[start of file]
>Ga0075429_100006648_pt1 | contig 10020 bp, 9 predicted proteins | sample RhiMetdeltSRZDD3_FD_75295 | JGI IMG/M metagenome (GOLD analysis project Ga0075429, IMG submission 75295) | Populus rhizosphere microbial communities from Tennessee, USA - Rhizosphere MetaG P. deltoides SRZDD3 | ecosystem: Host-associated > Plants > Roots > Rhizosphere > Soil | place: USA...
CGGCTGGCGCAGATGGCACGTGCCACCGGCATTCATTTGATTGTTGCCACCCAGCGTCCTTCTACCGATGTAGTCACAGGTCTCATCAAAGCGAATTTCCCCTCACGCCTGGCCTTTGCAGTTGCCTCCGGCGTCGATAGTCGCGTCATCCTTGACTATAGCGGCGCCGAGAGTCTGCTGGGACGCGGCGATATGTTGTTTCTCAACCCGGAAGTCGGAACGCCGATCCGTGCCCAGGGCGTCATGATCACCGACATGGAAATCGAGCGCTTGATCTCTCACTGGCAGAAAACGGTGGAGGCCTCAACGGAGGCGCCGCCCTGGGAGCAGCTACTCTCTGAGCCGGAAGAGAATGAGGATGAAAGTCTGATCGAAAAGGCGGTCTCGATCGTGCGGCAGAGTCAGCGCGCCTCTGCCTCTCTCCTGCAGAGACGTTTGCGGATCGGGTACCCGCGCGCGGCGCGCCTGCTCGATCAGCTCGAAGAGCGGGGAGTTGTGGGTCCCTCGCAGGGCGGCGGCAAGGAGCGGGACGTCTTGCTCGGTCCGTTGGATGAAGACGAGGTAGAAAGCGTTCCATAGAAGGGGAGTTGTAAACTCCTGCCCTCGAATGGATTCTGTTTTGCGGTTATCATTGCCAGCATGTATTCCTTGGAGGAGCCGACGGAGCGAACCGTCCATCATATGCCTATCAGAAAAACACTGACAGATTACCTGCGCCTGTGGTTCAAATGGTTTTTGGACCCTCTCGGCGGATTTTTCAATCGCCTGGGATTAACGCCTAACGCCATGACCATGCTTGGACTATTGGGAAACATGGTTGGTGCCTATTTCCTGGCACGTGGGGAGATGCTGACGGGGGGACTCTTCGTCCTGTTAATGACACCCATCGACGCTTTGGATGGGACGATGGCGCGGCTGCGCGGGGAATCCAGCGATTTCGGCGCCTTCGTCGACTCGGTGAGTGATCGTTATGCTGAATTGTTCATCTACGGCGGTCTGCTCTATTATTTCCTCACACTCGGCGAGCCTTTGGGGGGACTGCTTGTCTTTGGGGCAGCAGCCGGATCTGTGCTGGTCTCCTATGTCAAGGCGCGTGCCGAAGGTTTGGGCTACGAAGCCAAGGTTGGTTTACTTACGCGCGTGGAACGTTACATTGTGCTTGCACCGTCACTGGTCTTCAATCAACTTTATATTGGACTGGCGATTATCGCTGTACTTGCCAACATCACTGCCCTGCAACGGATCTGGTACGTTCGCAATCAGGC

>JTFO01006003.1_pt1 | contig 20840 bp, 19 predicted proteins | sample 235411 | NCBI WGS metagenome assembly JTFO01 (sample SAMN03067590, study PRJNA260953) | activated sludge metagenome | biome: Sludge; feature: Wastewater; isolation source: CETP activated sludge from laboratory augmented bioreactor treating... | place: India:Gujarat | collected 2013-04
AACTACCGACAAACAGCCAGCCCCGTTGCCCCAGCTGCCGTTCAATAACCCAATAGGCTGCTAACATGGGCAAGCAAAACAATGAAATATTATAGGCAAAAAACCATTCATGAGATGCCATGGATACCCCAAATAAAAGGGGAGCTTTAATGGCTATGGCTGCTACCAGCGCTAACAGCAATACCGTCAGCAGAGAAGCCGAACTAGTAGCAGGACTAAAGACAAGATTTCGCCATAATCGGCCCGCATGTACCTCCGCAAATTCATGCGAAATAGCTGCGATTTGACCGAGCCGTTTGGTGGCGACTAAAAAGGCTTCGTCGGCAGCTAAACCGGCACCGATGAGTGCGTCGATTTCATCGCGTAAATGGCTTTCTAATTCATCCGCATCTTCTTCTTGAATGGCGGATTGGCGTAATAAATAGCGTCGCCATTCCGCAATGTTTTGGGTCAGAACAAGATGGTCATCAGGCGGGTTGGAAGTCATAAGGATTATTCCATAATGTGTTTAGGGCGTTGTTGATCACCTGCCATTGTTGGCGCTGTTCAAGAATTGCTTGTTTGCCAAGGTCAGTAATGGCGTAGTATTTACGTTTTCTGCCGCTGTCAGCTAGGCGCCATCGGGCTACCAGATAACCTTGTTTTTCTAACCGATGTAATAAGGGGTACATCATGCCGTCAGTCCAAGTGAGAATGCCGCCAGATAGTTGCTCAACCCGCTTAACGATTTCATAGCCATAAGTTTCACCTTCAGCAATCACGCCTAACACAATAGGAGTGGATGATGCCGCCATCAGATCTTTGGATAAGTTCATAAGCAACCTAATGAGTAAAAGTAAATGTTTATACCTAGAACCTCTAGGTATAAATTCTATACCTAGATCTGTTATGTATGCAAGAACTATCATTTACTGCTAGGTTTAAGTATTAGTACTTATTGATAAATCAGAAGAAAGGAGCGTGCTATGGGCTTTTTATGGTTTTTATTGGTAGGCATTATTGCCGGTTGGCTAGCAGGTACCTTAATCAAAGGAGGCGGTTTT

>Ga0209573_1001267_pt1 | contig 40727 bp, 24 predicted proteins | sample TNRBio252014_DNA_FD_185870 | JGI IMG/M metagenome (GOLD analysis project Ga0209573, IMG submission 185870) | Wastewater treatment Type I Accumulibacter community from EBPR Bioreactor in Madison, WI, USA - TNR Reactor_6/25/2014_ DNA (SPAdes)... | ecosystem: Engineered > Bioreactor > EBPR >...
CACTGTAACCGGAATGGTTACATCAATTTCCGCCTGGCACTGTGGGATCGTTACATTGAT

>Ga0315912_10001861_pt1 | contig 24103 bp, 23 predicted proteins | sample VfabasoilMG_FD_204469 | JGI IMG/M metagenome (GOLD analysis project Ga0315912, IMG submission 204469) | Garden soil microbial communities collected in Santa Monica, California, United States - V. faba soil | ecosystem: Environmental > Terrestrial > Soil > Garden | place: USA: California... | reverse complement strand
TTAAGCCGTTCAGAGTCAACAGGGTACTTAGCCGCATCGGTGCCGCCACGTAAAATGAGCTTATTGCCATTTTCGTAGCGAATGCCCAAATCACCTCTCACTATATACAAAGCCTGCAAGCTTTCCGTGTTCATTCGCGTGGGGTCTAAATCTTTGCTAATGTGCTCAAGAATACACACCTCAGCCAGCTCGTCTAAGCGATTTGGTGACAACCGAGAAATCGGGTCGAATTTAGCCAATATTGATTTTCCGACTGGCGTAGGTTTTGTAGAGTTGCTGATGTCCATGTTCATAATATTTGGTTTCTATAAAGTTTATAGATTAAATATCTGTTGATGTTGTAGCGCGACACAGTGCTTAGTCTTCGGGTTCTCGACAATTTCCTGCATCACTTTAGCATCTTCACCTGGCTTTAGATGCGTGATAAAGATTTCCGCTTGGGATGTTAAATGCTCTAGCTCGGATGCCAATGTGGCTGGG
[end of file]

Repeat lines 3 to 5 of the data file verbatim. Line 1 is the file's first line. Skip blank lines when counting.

>JTFO01006003.1_pt1 | contig 20840 bp, 19 predicted proteins | sample 235411 | NCBI WGS metagenome assembly JTFO01 (sample SAMN03067590, study PRJNA260953) | activated sludge metagenome | biome: Sludge; feature: Wastewater; isolation source: CETP activated sludge from laboratory augmented bioreactor treating... | place: India:Gujarat | collected 2013-04
AACTACCGACAAACAGCCAGCCCCGTTGCCCCAGCTGCCGTTCAATAACCCAATAGGCTGCTAACATGGGCAAGCAAAACAATGAAATATTATAGGCAAAAAACCATTCATGAGATGCCATGGATACCCCAAATAAAAGGGGAGCTTTAATGGCTATGGCTGCTACCAGCGCTAACAGCAATACCGTCAGCAGAGAAGCCGAACTAGTAGCAGGACTAAAGACAAGATTTCGCCATAATCGGCCCGCATGTACCTCCGCAAATTCATGCGAAATAGCTGCGATTTGACCGAGCCGTTTGGTGGCGACTAAAAAGGCTTCGTCGGCAGCTAAACCGGCACCGATGAGTGCGTCGATTTCATCGCGTAAATGGCTTTCTAATTCATCCGCATCTTCTTCTTGAATGGCGGATTGGCGTAATAAATAGCGTCGCCATTCCGCAATGTTTTGGGTCAGAACAAGATGGTCATCAGGCGGGTTGGAAGTCATAAGGATTATTCCATAATGTGTTTAGGGCGTTGTTGATCACCTGCCATTGTTGGCGCTGTTCAAGAATTGCTTGTTTGCCAAGGTCAGTAATGGCGTAGTATTTACGTTTTCTGCCGCTGTCAGCTAGGCGCCATCGGGCTACCAGATAACCTTGTTTTTCTAACCGATGTAATAAGGGGTACATCATGCCGTCAGTCCAAGTGAGAATGCCGCCAGATAGTTGCTCAACCCGCTTAACGATTTCATAGCCATAAGTTTCACCTTCAGCAATCACGCCTAACACAATAGGAGTGGATGATGCCGCCATCAGATCTTTGGATAAGTTCATAAGCAACCTAATGAGTAAAAGTAAATGTTTATACCTAGAACCTCTAGGTATAAATTCTATACCTAGATCTGTTATGTATGCAAGAACTATCATTTACTGCTAGGTTTAAGTATTAGTACTTATTGATAAATCAGAAGAAAGGAGCGTGCTATGGGCTTTTTATGGTTTTTATTGGTAGGCATTATTGCCGGTTGGCTAGCAGGTACCTTAATCAAAGGAGGCGGTTTT

>Ga0209573_1001267_pt1 | contig 40727 bp, 24 predicted proteins | sample TNRBio252014_DNA_FD_185870 | JGI IMG/M metagenome (GOLD analysis project Ga0209573, IMG submission 185870) | Wastewater treatment Type I Accumulibacter community from EBPR Bioreactor in Madison, WI, USA - TNR Reactor_6/25/2014_ DNA (SPAdes)... | ecosystem: Engineered > Bioreactor > EBPR >...